Related: Safety On Set: Camera Crew Outnumber Stunt Personnel 4-To-1 In On-Set Deaths
In the 1980s, two crashes alone — both being shot on the cheap in the Philippines by the same production company — claimed nine lives in the span of just two years. The ’80s were by far the deadliest decade for helicopter crashes on movie sets, accounting for all but five of the 31 helicopter-related film and TV production fatalities in the last 34 years. The list:
Related: Safety On Set: Three Workers Speak Out
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If you’re keeping track of these things, a Canada-based lawsuit claiming James Cameron‘s Avatar was based on someone else’s work has been thrown out. It’s the fourth legal victory since last year for Cameron, producer Lightstorm Entertainment and 20th Century Fox over similar allegations again the 2009 mega blockbuster. Fox said today a federal court in Vancouver issued an order dismissing the latest complaint filed by local writer and restaurateur Emil Malak, who alleged that the pic copied elements of his script Terra Incognita. Malak was seeking $100M but dismissed the claim after the first day of hearing on Cameron’s motion for summary judgment. Malak originally filed suit in 2010 in BC Supreme Court but dropped that case too.
UPDATE, 11:05 AM: James Cameron has issued a statement through Fox about last week’s Bryant Moore ruling: “Sadly, a cottage industry has arisen of fortune hunting plaintiffs seeking to ‘strike it rich’ by claiming their ideas were the basis for Avatar. As I have previously stated, Avatar was my most personal film, drawing upon themes and concepts that I had been exploring for decades. Our film was also the product of a team of some of the world’s most creative artists and designers, and it is an insult to all of them when these specious claims are made. I am grateful that Judge Titus and the other jurists who have dealt with these cases have recognized the complete lack of merit of these offensive lawsuits.”
PREVIOUS, MONDAY AM: It took over two years but the highest-grossing movie of all time, James Cameron and Fox are finally free of yet another Avatar lawsuit. “In conclusion, the story of Jake Sully and his exploits are the original work of the Defendants and the Plaintiff has failed to demonstrate any valid claim of a violation of his copyrights,” a federal District judge in Maryland wrote late last week of sci-fi writer Bryant Moore’s $2.5 billion lawsuit (read it here). The Memorandum Opinion and a following Order by Judge Roger Titus effectively ends the case with a summary judgment and other orders in Cameron and Fox’s favor. Moore will also have to pay all legal costs in the case.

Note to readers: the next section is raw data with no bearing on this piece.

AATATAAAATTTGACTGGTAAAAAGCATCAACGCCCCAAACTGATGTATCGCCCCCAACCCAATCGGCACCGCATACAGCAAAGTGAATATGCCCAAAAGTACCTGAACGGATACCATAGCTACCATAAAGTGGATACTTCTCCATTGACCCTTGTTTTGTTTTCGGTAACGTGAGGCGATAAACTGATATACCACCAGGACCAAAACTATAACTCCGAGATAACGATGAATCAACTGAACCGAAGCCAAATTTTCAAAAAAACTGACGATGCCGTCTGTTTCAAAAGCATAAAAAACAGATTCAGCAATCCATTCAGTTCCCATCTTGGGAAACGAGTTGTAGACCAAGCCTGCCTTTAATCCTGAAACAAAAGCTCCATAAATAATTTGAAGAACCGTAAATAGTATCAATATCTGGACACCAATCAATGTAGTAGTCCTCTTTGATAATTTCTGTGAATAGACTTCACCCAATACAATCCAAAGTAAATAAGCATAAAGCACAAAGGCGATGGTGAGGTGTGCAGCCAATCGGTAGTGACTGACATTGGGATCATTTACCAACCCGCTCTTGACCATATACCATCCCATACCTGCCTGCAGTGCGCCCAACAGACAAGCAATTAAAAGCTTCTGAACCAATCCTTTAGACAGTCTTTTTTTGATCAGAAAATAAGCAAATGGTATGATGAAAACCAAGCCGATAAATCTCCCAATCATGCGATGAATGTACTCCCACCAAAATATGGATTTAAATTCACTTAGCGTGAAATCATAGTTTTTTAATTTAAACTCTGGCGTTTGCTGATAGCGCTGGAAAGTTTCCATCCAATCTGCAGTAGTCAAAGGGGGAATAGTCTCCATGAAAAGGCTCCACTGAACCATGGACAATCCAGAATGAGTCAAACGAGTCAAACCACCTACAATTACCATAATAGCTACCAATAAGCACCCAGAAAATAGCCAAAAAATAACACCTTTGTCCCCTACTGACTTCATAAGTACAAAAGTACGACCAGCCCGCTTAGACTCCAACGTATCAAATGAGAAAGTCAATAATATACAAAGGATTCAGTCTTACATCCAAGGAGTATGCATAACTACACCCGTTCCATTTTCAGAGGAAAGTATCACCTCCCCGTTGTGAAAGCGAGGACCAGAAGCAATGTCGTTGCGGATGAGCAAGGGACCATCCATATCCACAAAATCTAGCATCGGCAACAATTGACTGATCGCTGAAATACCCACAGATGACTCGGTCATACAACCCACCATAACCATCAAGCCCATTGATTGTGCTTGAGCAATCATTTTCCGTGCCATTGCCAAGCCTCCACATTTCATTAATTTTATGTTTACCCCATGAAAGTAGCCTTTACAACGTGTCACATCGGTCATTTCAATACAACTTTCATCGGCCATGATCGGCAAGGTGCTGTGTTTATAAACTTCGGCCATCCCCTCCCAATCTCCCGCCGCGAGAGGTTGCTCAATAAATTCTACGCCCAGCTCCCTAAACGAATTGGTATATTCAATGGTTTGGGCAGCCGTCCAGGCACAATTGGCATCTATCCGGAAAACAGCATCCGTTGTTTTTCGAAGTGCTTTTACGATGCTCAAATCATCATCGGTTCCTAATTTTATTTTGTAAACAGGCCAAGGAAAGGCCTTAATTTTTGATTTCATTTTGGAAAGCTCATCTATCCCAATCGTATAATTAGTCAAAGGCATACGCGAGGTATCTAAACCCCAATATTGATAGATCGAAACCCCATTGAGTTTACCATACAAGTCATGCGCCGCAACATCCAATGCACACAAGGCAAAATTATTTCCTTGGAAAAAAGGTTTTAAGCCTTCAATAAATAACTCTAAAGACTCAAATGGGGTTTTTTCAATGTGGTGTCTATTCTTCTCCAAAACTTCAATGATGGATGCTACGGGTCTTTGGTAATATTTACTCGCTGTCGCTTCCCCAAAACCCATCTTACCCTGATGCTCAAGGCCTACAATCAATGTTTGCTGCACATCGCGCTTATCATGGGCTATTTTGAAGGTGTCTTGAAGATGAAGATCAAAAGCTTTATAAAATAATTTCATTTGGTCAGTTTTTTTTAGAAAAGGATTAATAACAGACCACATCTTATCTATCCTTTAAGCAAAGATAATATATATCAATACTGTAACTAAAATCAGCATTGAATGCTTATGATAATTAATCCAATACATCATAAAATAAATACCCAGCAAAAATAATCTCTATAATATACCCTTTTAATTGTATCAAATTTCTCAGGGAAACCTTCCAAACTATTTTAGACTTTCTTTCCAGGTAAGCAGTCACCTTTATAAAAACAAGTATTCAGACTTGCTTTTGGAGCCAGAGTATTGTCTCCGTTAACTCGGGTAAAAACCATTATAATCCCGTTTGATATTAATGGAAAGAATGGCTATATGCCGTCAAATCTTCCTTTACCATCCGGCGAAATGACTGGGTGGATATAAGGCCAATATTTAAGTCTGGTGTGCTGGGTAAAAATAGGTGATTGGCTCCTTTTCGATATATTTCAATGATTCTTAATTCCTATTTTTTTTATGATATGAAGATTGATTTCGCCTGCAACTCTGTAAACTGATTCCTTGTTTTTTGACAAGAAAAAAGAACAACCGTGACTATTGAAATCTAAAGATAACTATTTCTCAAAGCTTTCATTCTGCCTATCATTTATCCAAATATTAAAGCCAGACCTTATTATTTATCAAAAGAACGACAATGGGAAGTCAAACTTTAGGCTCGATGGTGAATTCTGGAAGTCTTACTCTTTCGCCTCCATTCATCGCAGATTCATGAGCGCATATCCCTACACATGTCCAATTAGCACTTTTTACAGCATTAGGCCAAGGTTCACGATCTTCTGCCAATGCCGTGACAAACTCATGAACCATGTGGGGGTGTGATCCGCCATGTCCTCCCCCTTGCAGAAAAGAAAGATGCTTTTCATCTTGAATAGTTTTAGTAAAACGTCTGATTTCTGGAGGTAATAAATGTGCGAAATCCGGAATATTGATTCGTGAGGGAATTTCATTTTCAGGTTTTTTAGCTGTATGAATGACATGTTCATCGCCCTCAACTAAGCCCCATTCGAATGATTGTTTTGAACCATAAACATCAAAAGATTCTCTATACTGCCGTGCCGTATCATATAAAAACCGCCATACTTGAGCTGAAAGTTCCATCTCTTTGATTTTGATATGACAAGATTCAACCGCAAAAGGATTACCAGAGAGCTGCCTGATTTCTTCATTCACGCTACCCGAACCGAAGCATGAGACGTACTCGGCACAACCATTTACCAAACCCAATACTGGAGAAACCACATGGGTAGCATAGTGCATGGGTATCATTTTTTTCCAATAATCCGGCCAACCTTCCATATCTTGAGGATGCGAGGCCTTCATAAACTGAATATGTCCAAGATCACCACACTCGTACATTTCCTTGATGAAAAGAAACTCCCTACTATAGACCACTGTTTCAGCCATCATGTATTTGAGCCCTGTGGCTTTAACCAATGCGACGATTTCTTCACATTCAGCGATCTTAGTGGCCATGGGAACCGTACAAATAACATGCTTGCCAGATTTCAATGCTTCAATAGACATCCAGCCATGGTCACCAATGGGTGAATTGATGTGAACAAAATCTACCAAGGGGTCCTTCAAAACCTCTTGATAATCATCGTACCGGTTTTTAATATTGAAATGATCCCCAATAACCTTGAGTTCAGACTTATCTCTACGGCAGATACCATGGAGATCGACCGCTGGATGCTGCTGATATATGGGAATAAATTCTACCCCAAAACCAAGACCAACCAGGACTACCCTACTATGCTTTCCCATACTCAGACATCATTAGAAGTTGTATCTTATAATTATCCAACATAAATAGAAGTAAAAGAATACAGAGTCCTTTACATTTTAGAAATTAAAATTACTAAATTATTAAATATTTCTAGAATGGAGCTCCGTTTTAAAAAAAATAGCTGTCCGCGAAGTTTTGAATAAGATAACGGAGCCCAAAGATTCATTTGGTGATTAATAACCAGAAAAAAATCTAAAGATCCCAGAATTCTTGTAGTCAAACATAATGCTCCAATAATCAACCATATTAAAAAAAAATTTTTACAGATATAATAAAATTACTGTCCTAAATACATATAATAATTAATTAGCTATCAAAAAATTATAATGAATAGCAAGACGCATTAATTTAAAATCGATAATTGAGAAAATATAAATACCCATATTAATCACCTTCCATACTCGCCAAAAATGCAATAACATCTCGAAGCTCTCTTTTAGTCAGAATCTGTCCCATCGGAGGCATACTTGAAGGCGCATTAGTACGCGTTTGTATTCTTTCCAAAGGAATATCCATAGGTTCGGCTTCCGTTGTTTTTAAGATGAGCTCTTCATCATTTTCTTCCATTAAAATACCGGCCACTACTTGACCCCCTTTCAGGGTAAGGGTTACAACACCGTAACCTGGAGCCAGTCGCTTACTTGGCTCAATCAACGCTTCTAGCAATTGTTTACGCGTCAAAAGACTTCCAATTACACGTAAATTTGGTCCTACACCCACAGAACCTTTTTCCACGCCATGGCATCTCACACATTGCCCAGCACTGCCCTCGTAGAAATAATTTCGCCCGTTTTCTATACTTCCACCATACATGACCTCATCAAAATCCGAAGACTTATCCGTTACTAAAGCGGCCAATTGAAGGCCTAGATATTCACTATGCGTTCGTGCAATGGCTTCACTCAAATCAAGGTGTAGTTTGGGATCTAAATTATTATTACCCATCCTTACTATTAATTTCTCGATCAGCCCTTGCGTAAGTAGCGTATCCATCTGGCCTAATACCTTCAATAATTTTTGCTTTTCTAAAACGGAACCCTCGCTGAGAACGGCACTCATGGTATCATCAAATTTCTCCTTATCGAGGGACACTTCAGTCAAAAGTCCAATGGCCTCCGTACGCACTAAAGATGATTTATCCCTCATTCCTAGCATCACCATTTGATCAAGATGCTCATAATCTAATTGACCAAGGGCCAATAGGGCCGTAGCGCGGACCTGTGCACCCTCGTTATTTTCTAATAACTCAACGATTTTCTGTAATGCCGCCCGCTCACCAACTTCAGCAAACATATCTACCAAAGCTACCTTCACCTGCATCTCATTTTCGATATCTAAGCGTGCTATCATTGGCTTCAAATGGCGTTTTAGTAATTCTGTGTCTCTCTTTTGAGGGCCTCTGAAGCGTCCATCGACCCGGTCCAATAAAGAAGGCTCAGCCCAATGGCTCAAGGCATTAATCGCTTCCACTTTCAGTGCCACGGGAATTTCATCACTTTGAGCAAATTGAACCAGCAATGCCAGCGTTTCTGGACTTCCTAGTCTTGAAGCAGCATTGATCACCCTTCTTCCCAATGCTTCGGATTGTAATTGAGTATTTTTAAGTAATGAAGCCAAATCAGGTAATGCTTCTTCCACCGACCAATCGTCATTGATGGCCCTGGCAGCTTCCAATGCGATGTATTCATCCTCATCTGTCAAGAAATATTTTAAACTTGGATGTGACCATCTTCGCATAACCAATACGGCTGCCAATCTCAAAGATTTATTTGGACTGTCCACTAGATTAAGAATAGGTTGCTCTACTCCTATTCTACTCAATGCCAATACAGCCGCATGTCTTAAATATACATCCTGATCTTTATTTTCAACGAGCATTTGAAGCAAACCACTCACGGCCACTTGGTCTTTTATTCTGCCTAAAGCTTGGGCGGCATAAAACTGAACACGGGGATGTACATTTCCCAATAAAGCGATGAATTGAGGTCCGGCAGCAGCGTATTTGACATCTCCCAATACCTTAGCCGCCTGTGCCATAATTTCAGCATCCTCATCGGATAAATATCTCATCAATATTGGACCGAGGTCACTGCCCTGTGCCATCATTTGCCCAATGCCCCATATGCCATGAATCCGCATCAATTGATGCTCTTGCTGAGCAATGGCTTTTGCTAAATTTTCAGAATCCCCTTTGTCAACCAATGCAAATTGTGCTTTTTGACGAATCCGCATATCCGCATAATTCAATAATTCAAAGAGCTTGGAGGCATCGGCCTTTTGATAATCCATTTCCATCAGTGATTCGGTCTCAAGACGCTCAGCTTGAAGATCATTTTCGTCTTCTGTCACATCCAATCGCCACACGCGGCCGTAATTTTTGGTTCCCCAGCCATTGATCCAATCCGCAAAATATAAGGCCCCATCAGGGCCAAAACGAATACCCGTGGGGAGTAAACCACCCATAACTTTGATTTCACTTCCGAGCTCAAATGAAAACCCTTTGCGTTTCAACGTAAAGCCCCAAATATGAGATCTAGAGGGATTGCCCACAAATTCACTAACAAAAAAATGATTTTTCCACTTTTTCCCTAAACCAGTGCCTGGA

Related: Sam Worthington & Zoe Saldana To Return For ‘Avatar’ Sequels: Fox Eyeing End Of Year Start Read More »
UPDATED: Avatar stars Sam Worthington and Zoë Saldana will reprise their roles in the next three sequels to James Cameron‘s 2009 sci-fi fantasy blockbuster, Fox announced today. Worthington returns to the franchise as Jake Sully, the wheelchair-bound Marine who finds new life on the alien world of Pandora with the Na’vi people and Neytiri, a Na’vi huntress, in the first $2.8 billion-scoring film. Saldana will reprise her Neytiri role joining Worthington in Avatar 2, Avatar 3, and Avatar 4 which Cameron and Jon Landau will produce via Lightstorm Entertainment. These are new deals for Worthington and Saldana but are basically in line with their previous deals, Deadline is hearing. When a third sequel was added to Cameron’s grand plan, renegotiations were in order.
The currently untitled sequels will be filmed back to back with Avatar 2 set to release in December 2016. The subsequent sequels will follow in December 2017 and 2018, respectively. A start date is still TBA but Fox is eyeing December 2014/January 2015 to begin filming through March 2015. They have to give the actors four months of prep. Deadline hears the plan is to shoot the films’ extensive motion capture scenes first, then film all the live-action footage. But a source with knowledge of the production says it’s ultimately up to … Read More »
Deadline International Editor Nancy Tartaglione talks with host David Bloom about the imminent shakeout in the mammoth list of 76 films vying to join a nine-title shortlist for Oscar’s Best Foreign Language Feature category, a list that includes such highly regarded notables as The Hunt, The Grandmaster, The Past, and The Grand Beauty. They also take a tour around the week’s international box office returns, which were dominated by a halfling’s hot date with a fire-breathing dragon and livened by a suddenly voracious German market; discuss what impact big new tax breaks may have had in encouraging Jim Cameron to take his Na’vi to New Zealand for three Avatar sequels; and celebrate the recent rediscovery of two short films featuring Peter Sellers at a crucial transition early in his extraordinary career.